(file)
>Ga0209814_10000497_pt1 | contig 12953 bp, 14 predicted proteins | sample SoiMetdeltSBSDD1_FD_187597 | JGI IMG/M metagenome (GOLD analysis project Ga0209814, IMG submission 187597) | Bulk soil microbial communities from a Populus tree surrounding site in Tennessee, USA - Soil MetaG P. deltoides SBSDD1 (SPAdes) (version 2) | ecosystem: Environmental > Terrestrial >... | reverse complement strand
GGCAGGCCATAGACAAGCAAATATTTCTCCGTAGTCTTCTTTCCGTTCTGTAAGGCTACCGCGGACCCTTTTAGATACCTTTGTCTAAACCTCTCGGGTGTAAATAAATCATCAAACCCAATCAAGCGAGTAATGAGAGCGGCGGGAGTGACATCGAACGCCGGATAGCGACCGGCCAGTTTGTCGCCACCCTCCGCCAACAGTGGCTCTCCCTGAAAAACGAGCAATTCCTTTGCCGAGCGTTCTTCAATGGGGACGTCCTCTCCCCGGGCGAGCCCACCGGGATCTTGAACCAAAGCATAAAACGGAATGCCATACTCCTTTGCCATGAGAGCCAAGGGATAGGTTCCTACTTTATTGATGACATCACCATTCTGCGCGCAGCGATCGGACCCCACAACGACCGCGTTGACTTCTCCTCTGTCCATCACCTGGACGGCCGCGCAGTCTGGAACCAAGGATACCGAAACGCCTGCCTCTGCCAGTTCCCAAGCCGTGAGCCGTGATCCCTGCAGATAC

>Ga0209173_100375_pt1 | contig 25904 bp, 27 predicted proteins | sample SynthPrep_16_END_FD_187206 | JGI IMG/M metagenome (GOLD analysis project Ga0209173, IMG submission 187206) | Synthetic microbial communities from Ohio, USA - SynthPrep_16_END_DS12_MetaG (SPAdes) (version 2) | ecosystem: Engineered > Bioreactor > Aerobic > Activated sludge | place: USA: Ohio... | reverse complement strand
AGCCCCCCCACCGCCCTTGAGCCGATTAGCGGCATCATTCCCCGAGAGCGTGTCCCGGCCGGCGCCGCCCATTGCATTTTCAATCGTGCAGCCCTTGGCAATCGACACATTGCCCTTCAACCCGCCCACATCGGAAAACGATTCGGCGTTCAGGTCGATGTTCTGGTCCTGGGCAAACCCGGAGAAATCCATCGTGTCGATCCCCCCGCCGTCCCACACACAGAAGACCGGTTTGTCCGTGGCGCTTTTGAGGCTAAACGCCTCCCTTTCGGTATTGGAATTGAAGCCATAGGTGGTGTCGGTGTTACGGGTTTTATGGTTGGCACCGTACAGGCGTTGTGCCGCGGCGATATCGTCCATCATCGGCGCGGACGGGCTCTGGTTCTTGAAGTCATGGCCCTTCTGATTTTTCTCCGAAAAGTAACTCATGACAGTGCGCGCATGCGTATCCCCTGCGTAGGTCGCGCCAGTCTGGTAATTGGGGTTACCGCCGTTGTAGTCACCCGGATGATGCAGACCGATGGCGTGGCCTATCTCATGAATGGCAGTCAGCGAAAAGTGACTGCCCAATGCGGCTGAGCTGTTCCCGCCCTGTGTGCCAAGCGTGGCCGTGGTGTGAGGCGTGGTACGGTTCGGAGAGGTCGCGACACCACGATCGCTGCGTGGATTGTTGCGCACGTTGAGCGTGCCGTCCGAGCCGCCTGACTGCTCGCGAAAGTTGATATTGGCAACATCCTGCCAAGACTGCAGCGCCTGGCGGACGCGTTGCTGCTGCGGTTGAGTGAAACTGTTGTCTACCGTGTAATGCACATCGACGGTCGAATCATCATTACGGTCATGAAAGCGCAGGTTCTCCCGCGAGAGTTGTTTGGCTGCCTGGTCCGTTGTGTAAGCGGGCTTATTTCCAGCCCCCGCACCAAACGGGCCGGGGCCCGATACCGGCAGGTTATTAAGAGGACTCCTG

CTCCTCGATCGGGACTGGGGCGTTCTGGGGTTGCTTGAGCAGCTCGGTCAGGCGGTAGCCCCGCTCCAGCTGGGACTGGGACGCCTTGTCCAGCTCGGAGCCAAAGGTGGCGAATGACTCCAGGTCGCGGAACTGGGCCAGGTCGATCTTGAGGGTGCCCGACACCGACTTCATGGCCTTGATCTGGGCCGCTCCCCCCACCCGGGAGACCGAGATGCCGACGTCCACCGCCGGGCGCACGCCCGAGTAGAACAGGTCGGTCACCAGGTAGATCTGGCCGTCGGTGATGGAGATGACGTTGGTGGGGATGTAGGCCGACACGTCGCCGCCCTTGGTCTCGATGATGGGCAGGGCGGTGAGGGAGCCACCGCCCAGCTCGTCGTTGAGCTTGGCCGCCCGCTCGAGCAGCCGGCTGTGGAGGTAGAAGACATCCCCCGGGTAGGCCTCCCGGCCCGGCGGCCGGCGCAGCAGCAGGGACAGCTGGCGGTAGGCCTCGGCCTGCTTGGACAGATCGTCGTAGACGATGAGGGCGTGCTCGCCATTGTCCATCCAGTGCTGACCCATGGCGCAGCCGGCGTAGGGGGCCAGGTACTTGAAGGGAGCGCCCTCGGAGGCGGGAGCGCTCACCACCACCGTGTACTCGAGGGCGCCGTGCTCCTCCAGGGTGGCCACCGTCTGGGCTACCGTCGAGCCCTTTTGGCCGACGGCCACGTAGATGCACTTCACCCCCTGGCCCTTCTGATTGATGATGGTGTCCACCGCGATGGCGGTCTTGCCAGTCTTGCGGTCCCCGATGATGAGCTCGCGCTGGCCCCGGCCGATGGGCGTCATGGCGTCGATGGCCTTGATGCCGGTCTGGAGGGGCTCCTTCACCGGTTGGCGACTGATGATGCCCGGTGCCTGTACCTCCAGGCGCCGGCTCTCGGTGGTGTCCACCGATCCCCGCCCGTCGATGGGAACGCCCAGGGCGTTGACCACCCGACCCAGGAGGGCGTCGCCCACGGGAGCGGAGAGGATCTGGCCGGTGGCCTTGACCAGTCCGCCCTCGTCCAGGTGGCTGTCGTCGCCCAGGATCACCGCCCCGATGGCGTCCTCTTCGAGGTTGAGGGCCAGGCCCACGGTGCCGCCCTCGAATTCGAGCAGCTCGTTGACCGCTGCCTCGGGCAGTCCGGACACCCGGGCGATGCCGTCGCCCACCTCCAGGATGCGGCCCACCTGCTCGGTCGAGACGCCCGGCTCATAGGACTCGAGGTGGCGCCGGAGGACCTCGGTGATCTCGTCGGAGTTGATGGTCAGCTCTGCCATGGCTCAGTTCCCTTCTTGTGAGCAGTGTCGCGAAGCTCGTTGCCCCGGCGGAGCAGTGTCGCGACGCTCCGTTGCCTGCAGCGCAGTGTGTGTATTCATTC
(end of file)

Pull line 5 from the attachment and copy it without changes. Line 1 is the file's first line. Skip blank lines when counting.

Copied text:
CTCCTCGATCGGGACTGGGGCGTTCTGGGGTTGCTTGAGCAGCTCGGTCAGGCGGTAGCCCCGCTCCAGCTGGGACTGGGACGCCTTGTCCAGCTCGGAGCCAAAGGTGGCGAATGACTCCAGGTCGCGGAACTGGGCCAGGTCGATCTTGAGGGTGCCCGACACCGACTTCATGGCCTTGATCTGGGCCGCTCCCCCCACCCGGGAGACCGAGATGCCGACGTCCACCGCCGGGCGCACGCCCGAGTAGAACAGGTCGGTCACCAGGTAGATCTGGCCGTCGGTGATGGAGATGACGTTGGTGGGGATGTAGGCCGACACGTCGCCGCCCTTGGTCTCGATGATGGGCAGGGCGGTGAGGGAGCCACCGCCCAGCTCGTCGTTGAGCTTGGCCGCCCGCTCGAGCAGCCGGCTGTGGAGGTAGAAGACATCCCCCGGGTAGGCCTCCCGGCCCGGCGGCCGGCGCAGCAGCAGGGACAGCTGGCGGTAGGCCTCGGCCTGCTTGGACAGATCGTCGTAGACGATGAGGGCGTGCTCGCCATTGTCCATCCAGTGCTGACCCATGGCGCAGCCGGCGTAGGGGGCCAGGTACTTGAAGGGAGCGCCCTCGGAGGCGGGAGCGCTCACCACCACCGTGTACTCGAGGGCGCCGTGCTCCTCCAGGGTGGCCACCGTCTGGGCTACCGTCGAGCCCTTTTGGCCGACGGCCACGTAGATGCACTTCACCCCCTGGCCCTTCTGATTGATGATGGTGTCCACCGCGATGGCGGTCTTGCCAGTCTTGCGGTCCCCGATGATGAGCTCGCGCTGGCCCCGGCCGATGGGCGTCATGGCGTCGATGGCCTTGATGCCGGTCTGGAGGGGCTCCTTCACCGGTTGGCGACTGATGATGCCCGGTGCCTGTACCTCCAGGCGCCGGCTCTCGGTGGTGTCCACCGATCCCCGCCCGTCGATGGGAACGCCCAGGGCGTTGACCACCCGACCCAGGAGGGCGTCGCCCACGGGAGCGGAGAGGATCTGGCCGGTGGCCTTGACCAGTCCGCCCTCGTCCAGGTGGCTGTCGTCGCCCAGGATCACCGCCCCGATGGCGTCCTCTTCGAGGTTGAGGGCCAGGCCCACGGTGCCGCCCTCGAATTCGAGCAGCTCGTTGACCGCTGCCTCGGGCAGTCCGGACACCCGGGCGATGCCGTCGCCCACCTCCAGGATGCGGCCCACCTGCTCGGTCGAGACGCCCGGCTCATAGGACTCGAGGTGGCGCCGGAGGACCTCGGTGATCTCGTCGGAGTTGATGGTCAGCTCTGCCATGGCTCAGTTCCCTTCTTGTGAGCAGTGTCGCGAAGCTCGTTGCCCCGGCGGAGCAGTGTCGCGACGCTCCGTTGCCTGCAGCGCAGTGTGTGTATTCATTC